This is a countermovement, which must be trained partly with the help of a therapist and partly alone while monitoring oneself between two mirrors.
Manual coaching by the therapist helps the patient to find the necessary feeling in the body for the desired exercises.
Caution: Here, we should add that the hand on the rib hump side must not always grip higher. It depends upon the position of the upper body. If the torso is positioned vertically, gripping higher means cranially, which would move the shoulder girdle out of horizontal alignment. If the upper body is horizontal, gripping higher moves the arm and the shoulder girdle of this side backwards. (See Fig. 84 in the book.)
|It is similar with leg and hip position. In Figure 6 (above), Sophie kneels with a cushion (not visible in the photo) under her right knee. This moves her right hip back in relation to the rib hump, which must move forward. (See Fig. 80 in the book.)|
When the patient is standing, there must be no cushion under this foot, since it would move the hips out of horizontal. Even while seated, no cushion must be placed under the pelvis on the rib hump side, since it would further compress the narrowed spot under the rib hump.
|Figure 8 (right) demonstrates how the body can be moved into a completely different position. |
The right leg hangs downward, and the weak spot under the rib hump widens.
The patient pushes her right hip back with her hand, and thus creates a firm basis for the forward leveraging of the right rib hump.
The therapist stabilizes the patient somewhat, to help hold her in position to apply the various rotational breathing movements.
(See Part B in the book.)
In Figure 9 (left), the patient fixes her extended right leg, in a plane with the torso, to offer better support.
Interview with "Sophie"
"If I had not gotten to know the Schroth method, I would have been dead long ago. I had such terrible back pain that I just barely survived in a body brace.
"For six years previously, I did so-called Swedish derotation exercises, but they only made me more and more crooked. I did not know how I should breathe or position my body in bed. My orthopedist told me I just had to live with it, since nothing about it could be changed. I was in despair, depressed, and tired of my life.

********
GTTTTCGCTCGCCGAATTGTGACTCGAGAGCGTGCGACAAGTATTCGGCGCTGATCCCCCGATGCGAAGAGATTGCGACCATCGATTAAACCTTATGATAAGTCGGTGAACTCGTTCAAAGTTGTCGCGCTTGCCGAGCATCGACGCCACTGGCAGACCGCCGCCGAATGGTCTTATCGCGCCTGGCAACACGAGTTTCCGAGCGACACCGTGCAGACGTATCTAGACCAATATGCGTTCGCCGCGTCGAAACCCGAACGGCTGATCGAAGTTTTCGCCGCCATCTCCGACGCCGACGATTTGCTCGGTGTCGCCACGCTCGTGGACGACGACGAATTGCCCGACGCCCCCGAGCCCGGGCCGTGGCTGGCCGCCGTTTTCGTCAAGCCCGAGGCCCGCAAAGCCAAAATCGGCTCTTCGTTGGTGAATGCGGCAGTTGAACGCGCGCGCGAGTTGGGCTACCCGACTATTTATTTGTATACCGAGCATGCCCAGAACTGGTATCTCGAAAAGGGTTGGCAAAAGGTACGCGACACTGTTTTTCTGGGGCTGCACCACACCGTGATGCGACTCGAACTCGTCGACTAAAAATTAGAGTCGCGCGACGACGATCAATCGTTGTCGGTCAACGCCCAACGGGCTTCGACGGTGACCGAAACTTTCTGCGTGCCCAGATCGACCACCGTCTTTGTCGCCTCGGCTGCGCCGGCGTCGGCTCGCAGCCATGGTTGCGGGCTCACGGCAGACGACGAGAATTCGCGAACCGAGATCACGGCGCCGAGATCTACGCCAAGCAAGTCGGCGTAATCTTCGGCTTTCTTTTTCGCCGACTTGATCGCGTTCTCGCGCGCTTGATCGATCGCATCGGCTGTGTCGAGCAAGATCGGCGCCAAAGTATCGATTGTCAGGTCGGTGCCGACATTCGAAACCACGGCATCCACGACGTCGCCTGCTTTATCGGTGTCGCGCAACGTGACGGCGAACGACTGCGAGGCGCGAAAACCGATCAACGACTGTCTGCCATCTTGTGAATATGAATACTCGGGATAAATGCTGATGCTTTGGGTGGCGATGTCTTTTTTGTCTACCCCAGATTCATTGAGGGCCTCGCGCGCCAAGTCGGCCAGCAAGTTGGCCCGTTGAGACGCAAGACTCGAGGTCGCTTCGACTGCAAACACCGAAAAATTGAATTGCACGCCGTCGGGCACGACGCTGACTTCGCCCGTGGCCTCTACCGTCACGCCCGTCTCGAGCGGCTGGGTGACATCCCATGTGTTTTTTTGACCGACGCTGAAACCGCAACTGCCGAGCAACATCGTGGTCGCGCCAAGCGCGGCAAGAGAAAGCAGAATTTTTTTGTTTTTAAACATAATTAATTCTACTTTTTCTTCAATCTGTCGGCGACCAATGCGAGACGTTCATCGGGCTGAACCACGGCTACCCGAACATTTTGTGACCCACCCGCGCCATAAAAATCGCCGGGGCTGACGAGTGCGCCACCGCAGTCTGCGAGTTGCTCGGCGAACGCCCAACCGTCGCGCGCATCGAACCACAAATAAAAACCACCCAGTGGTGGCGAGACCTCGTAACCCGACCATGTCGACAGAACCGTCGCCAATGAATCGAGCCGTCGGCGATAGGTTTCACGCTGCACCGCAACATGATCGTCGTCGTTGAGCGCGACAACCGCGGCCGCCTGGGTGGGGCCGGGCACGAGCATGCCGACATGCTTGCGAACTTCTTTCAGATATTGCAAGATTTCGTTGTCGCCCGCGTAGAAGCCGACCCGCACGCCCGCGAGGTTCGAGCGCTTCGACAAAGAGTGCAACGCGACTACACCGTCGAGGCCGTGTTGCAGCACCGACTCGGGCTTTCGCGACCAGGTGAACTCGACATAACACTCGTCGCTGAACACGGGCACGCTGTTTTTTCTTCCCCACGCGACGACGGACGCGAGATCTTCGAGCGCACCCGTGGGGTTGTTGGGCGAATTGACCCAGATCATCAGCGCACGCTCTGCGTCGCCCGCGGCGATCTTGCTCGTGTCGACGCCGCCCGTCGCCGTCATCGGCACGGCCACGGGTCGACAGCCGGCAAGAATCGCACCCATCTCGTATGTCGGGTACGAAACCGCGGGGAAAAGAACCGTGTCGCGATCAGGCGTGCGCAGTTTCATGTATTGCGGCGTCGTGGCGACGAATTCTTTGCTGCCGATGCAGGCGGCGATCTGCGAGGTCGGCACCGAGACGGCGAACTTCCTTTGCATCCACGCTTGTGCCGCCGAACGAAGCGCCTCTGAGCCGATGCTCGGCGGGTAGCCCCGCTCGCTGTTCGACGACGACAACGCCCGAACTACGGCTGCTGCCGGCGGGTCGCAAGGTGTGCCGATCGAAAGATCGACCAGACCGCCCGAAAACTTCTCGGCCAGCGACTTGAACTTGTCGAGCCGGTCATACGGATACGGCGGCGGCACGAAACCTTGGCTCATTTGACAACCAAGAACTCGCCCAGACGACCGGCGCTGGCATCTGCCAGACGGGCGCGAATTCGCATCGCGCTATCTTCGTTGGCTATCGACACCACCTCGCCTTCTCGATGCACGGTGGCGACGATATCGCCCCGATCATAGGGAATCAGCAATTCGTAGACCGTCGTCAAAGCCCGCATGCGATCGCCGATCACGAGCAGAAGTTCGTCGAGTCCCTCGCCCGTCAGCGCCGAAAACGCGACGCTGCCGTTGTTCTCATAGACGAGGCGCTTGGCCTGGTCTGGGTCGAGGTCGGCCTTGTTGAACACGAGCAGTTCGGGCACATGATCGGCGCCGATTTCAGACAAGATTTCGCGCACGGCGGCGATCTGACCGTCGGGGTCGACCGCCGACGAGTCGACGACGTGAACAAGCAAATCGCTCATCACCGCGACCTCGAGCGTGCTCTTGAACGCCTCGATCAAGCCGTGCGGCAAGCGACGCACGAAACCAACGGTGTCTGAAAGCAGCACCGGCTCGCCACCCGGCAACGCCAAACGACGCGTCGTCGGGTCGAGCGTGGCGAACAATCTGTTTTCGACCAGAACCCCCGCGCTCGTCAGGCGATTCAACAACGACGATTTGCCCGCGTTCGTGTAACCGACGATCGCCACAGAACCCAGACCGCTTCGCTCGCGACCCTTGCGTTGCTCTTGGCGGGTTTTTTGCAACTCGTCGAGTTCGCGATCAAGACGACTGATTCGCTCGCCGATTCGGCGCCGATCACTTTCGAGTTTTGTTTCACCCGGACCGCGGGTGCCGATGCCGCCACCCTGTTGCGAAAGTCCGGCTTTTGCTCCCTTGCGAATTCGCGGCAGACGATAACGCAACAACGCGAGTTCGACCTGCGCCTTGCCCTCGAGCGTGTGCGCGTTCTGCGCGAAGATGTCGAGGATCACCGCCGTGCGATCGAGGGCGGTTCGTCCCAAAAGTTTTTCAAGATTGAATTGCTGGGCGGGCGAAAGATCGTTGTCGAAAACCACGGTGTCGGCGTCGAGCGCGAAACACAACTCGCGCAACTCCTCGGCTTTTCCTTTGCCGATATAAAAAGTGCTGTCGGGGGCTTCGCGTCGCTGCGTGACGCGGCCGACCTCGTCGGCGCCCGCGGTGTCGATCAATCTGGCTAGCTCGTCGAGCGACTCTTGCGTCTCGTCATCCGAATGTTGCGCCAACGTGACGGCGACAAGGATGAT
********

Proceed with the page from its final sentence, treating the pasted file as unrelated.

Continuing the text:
"I am so happy that in 1973 I learned about the Katharina-Schroth-Klinik and was accepted there for treatment. Since my first visit there in February of 1974, I have not had to wear a brace, I have no more sharp back pains, and have been able to run my hat store for 26 years. Sitting, walking, and most of all, breathing -- all are much easier for me now. Before, I slouched into my rib hump and kept getting shorter.
"I come back every year to the Schroth clinic if possible. I learned there how to deal with my body. My quality of life is considerably better. I know how to carry myself, with my more than 100-degree curve. Now it does not matter to me how many degrees my curve is measured at. I walk completely differently.
"From the very beginning of Schroth treatment I experienced a complete rethinking in my head. Everything developed positively, like a miracle. I live well now. I even got taller, so that my thick back is scarcely noticed when I am dressed. I am much stronger and more self-confident, and can breathe again. I know how I need to position myself while asleep. I did not know these things before.
"I use two corrective cushions at night, for my left hip and the left shoulder girdle. Even when watching TV, I sit upright and prop my lower arm on the arm of the chair.
"I practice exercising daily at my wall bars. I hang out the curve or practice the Andreaskreuz exercise and do other strength training exercises.
"I am so grateful to Frau [Katharina] Schroth and Frau Lehnert and the personnel of the clinic. I was so unhappy that I almost took my own life. Now I am content and full of life.
"It is the same story with many thousands of other people, all of whom are glad that they found out about this clinic. If it did not help, we would not come back. It is hard work. I, for one, spend my vacations at the clinic and have nothing but positive things to say about it."
[The original German-language conversation between Sophie and Christa Lehnert-Schroth was translated for this website.]